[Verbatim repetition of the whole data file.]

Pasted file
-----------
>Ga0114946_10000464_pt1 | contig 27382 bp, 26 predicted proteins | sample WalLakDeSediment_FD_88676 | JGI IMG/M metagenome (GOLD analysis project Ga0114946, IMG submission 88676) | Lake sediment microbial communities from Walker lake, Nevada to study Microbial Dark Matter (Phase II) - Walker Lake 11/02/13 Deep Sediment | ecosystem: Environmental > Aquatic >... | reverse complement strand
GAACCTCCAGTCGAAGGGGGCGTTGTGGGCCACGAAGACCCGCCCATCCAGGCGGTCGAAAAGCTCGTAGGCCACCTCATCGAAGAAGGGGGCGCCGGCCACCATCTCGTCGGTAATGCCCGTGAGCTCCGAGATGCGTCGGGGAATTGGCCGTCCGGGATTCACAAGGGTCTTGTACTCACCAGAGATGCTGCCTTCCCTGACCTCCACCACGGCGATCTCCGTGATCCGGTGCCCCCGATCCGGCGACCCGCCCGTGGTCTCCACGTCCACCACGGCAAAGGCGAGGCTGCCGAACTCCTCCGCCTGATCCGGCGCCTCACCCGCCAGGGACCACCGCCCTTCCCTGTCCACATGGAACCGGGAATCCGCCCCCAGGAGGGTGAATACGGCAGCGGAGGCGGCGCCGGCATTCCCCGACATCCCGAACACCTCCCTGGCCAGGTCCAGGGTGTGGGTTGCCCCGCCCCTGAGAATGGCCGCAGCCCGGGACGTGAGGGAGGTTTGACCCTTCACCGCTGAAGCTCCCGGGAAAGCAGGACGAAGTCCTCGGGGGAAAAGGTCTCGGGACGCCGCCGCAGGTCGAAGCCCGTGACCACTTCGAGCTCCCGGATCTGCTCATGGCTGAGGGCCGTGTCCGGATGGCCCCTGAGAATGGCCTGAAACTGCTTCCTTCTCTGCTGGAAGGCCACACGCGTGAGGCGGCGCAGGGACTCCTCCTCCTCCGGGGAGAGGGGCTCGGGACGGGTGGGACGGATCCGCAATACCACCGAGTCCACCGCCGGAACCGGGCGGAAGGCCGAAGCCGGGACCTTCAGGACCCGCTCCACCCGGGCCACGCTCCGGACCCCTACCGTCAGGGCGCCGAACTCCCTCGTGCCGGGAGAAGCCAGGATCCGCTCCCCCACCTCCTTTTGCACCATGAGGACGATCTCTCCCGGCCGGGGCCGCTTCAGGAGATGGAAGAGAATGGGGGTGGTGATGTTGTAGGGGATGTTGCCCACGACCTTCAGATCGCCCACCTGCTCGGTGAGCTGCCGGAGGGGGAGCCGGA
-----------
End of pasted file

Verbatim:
>Ga0114946_10000464_pt1 | contig 27382 bp, 26 predicted proteins | sample WalLakDeSediment_FD_88676 | JGI IMG/M metagenome (GOLD analysis project Ga0114946, IMG submission 88676) | Lake sediment microbial communities from Walker lake, Nevada to study Microbial Dark Matter (Phase II) - Walker Lake 11/02/13 Deep Sediment | ecosystem: Environmental > Aquatic >... | reverse complement strand
GAACCTCCAGTCGAAGGGGGCGTTGTGGGCCACGAAGACCCGCCCATCCAGGCGGTCGAAAAGCTCGTAGGCCACCTCATCGAAGAAGGGGGCGCCGGCCACCATCTCGTCGGTAATGCCCGTGAGCTCCGAGATGCGTCGGGGAATTGGCCGTCCGGGATTCACAAGGGTCTTGTACTCACCAGAGATGCTGCCTTCCCTGACCTCCACCACGGCGATCTCCGTGATCCGGTGCCCCCGATCCGGCGACCCGCCCGTGGTCTCCACGTCCACCACGGCAAAGGCGAGGCTGCCGAACTCCTCCGCCTGATCCGGCGCCTCACCCGCCAGGGACCACCGCCCTTCCCTGTCCACATGGAACCGGGAATCCGCCCCCAGGAGGGTGAATACGGCAGCGGAGGCGGCGCCGGCATTCCCCGACATCCCGAACACCTCCCTGGCCAGGTCCAGGGTGTGGGTTGCCCCGCCCCTGAGAATGGCCGCAGCCCGGGACGTGAGGGAGGTTTGACCCTTCACCGCTGAAGCTCCCGGGAAAGCAGGACGAAGTCCTCGGGGGAAAAGGTCTCGGGACGCCGCCGCAGGTCGAAGCCCGTGACCACTTCGAGCTCCCGGATCTGCTCATGGCTGAGGGCCGTGTCCGGATGGCCCCTGAGAATGGCCTGAAACTGCTTCCTTCTCTGCTGGAAGGCCACACGCGTGAGGCGGCGCAGGGACTCCTCCTCCTCCGGGGAGAGGGGCTCGGGACGGGTGGGACGGATCCGCAATACCACCGAGTCCACCGCCGGAACCGGGCGGAAGGCCGAAGCCGGGACCTTCAGGACCCGCTCCACCCGGGCCACGCTCCGGACCCCTACCGTCAGGGCGCCGAACTCCCTCGTGCCGGGAGAAGCCAGGATCCGCTCCCCCACCTCCTTTTGCACCATGAGGACGATCTCTCCCGGCCGGGGCCGCTTCAGGAGATGGAAGAGAATGGGGGTGGTGATGTTGTAGGGGATGTTGCCCACGACCTTCAGATCGCCCACCTGCTCGGTGAGCTGCCGGAGGGGGAGCCGGA